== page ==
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Article
August 1981

Primary Malignant Melanomatosis of the Meninges: Clinical Course and Computed Tomographic Findings in a Young Child

Author Affiliations

From the Division of Pediatric Neurology, Department of Pediatrics, University of Utah College of Medicine and Primary Children's Medical Center, Salt Lake City.

Arch Neurol. 1981;38(8):528-529. doi:10.1001/archneur.1981.00510080090015
Abstract

Neurocutaneous melanosis is an uncommon disorder that is classified among the phakomatoses. Fully expressed, it consists of multiple cutaneous nevi and a proliferation of melanocytes in the leptomeninges.1 A forme fruste is isolated benign melanosis of the meninges, which may undergo malignant transformation, most often during adult life.2 We report the unusual clinical course and computed tomographic (CT) findings in a case of presumed primary malignant melanomatosis of the meninges without skin nevi in a child.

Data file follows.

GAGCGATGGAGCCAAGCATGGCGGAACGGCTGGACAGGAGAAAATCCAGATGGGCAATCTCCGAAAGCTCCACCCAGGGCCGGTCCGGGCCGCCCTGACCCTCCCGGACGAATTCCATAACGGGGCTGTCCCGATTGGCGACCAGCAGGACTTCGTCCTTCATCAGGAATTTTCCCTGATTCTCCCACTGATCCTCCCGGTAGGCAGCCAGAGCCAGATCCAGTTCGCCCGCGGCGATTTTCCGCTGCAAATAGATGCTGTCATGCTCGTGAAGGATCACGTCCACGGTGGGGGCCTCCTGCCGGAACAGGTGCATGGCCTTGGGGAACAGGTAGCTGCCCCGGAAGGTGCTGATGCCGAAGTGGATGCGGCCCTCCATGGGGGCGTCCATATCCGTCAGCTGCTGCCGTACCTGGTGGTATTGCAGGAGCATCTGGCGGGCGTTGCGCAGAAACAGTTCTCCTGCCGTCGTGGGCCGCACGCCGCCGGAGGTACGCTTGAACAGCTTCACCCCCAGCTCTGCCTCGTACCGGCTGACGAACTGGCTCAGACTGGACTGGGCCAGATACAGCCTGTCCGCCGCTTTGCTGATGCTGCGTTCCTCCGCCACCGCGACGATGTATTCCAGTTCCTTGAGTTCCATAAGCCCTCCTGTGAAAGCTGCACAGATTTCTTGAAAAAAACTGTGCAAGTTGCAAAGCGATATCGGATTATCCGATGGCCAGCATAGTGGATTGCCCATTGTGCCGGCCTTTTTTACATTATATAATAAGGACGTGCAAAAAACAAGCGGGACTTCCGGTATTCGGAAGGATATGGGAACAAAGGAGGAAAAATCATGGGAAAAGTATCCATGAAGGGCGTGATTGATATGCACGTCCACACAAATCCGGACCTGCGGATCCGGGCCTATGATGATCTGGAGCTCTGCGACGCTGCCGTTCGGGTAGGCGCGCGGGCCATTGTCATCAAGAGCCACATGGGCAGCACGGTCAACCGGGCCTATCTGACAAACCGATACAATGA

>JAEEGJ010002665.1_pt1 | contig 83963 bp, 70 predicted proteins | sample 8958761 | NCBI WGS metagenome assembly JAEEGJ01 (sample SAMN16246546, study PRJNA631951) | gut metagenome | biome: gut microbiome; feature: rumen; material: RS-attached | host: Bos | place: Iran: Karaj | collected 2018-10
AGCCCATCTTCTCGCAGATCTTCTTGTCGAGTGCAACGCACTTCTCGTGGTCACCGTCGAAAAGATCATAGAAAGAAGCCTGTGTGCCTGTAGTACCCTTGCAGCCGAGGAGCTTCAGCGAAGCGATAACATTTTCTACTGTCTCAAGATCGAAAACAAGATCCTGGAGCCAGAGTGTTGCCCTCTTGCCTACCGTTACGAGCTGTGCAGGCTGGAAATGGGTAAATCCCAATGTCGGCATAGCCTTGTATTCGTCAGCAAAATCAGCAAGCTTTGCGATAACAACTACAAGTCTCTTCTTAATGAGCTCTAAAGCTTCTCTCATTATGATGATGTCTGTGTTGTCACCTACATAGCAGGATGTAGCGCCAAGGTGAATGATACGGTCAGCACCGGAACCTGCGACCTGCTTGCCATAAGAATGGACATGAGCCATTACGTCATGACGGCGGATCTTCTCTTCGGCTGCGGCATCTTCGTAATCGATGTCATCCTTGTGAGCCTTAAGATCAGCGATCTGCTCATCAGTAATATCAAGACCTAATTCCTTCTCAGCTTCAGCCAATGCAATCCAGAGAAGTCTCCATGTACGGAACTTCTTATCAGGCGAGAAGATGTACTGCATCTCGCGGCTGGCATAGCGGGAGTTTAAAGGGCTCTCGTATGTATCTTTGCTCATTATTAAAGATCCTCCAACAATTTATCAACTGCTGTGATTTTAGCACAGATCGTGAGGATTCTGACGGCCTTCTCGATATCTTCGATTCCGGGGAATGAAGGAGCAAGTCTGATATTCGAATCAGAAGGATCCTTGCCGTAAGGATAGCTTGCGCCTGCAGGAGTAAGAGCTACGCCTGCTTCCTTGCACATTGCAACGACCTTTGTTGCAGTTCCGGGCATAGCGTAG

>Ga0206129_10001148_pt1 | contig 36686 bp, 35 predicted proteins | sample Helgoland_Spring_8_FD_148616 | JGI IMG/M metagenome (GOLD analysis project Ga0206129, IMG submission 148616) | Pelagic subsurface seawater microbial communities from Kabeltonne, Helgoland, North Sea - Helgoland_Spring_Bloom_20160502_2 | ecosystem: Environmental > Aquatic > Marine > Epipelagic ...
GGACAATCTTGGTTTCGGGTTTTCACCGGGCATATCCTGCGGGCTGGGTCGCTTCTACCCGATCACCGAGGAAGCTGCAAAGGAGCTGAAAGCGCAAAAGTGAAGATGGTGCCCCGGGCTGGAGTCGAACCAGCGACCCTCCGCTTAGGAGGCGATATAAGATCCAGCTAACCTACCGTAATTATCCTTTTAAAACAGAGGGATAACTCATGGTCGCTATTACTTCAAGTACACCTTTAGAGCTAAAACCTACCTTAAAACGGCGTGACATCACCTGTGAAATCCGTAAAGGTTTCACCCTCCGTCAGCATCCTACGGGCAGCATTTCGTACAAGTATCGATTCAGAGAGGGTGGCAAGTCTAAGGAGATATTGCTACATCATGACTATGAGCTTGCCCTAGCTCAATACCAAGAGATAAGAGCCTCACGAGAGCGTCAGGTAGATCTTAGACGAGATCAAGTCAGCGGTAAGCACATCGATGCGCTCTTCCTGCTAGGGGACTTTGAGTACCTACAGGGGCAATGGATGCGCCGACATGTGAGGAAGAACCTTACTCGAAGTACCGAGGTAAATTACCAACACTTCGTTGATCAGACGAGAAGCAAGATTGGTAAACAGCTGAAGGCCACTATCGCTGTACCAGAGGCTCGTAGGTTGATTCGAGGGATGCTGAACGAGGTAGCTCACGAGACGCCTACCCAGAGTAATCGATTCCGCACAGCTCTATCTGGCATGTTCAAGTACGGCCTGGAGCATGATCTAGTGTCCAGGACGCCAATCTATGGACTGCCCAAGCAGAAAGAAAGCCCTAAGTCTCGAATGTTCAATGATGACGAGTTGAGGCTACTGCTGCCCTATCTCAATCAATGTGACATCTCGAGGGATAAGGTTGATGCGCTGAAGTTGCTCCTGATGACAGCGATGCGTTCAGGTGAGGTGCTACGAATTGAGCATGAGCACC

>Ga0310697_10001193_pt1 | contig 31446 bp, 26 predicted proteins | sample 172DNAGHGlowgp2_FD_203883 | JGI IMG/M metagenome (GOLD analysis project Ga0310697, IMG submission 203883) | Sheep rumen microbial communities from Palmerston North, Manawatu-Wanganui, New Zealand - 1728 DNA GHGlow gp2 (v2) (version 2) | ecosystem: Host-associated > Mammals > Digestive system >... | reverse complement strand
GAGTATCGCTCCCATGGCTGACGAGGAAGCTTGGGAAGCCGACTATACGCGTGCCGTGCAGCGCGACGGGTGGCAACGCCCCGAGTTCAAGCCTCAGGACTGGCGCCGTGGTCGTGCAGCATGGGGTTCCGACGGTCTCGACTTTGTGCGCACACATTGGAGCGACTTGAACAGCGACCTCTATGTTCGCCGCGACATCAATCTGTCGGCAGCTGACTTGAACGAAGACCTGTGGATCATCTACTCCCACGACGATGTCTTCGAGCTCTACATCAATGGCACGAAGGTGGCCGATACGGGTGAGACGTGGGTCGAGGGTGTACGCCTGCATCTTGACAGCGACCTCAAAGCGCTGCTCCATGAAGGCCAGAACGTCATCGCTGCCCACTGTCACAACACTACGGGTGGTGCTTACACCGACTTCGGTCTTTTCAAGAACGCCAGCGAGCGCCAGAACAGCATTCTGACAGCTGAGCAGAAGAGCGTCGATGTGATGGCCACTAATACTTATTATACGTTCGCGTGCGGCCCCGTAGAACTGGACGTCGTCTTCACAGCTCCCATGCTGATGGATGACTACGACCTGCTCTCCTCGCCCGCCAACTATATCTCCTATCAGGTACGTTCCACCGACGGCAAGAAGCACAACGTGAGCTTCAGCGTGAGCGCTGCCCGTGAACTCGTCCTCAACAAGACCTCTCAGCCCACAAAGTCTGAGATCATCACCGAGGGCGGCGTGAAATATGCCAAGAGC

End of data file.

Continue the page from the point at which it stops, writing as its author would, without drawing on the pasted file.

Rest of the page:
REPORT OF A CASE  A 41/2-year-old girl had recurrent headaches in July 1979, and a tentative diagnosis of migraine was made. Recurrence of symptoms in September led to complete examination that included a CT scan, which was normal. Soon afterward, she was admitted to a hospital following a seizure. Lumbar puncture (LP) revealed a pressure of 300 mm H2O, 30 WBCs, 20 RBCs, a glucose level of 30 mg/dL

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